NEONATAL SEPSIS
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Neonatal sepsis
-Dr.Apoorva.E
PG,DCMS
Definition
• Neonatal septicemia is defined as generalized
systemic features of infection,associated with
pure growth of b...
• According to NNPD,
-incidence of neonatal sepsis is about 30 per 1000 live
births
-incidence of mortality due to NNS is ...
• When pathogenic bacteria gain access into the
blood stream,
– they may cause overwhelming infection without
much localiz...
Classification
• Neonatal sepsis can be classified into two
sub-types depending upon time of onset of
symptoms
Before 72
h...
Early onset sepsis
• Mainly due to bacteria acquired before and during
delivery
i.e, by organisms prevalent in genital tra...
The associated factors for early-onset sepsis include :
 Prolonged rupture of membranes > 12 hours
 Foul smelling liquor...
 Prolonged rupture of membranes(PROM) : the
risk of sepsis is 1% percent compared to a
baseline incidence of 0.3% .
 Cho...
 Perinatal asphyxia : asphyxia is associated
with depressed immune function &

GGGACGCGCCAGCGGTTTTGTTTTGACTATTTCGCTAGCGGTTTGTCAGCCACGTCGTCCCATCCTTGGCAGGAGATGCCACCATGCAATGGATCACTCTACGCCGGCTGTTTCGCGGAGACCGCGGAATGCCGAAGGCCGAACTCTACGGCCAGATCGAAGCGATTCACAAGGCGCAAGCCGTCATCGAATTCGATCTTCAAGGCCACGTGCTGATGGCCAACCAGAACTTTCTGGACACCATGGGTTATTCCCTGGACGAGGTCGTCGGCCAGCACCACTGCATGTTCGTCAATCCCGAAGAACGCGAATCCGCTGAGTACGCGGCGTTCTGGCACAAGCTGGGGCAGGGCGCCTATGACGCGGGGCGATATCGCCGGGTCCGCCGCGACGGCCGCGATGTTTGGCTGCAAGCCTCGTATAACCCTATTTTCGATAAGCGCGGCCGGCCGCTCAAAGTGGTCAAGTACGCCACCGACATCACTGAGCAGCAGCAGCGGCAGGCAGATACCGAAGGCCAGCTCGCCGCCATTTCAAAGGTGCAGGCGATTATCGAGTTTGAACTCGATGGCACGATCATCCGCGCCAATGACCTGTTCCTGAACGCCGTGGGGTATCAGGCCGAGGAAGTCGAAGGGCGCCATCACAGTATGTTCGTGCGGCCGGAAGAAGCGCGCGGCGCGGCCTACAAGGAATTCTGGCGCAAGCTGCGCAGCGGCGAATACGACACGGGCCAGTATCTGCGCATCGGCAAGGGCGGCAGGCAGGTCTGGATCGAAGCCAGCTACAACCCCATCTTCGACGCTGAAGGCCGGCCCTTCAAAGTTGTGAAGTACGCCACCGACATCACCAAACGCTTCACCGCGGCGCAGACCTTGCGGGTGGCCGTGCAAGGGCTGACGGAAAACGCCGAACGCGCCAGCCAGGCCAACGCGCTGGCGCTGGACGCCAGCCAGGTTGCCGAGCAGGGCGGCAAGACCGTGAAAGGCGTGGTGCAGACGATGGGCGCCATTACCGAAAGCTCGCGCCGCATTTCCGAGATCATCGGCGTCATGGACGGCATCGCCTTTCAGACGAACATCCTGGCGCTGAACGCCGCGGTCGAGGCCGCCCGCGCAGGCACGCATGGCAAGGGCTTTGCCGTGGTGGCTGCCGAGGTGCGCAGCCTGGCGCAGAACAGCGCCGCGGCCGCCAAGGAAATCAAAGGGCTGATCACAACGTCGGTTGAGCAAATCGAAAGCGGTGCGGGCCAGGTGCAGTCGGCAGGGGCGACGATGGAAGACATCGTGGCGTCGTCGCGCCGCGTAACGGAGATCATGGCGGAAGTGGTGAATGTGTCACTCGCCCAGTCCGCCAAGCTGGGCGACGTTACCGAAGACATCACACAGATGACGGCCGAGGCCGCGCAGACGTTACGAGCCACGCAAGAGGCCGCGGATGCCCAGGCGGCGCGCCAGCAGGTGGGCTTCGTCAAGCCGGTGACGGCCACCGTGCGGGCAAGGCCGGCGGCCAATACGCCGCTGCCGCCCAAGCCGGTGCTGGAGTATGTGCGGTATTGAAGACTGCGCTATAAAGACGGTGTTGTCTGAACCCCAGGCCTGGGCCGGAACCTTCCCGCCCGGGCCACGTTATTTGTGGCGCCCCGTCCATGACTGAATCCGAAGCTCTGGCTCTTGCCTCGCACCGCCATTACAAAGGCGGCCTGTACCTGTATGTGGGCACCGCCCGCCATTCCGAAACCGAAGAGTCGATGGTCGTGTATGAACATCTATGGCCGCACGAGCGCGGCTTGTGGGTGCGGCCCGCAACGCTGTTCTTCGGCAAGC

interventional procedures increase the risk...
Late onset sepsis
• Caused by the organisms of the external
environment of home or hospital.
• Often transmitted through t...
• 1/3rds by Gram +ve organisms (Coagulase
positive staph aureus,CONS)
• Presentation is that of septicemia, pneumonia or
m...
• The associated factors of late-onset sepsis
include:
 Low birth weight
 Preterm babies (PDA,NEC,BPD)
 Delayed enteral...
• Case definitions of NNS acc. to NNF :
– Proven sepsis : clinical picture of sepsis & isolation
of pathogens from blood,c...
- Sepsis syndrome : septicemia associated with
altered organ perfusion(hypoxia,lactic
acidosis,oliguria & altered mental s...
Clinical features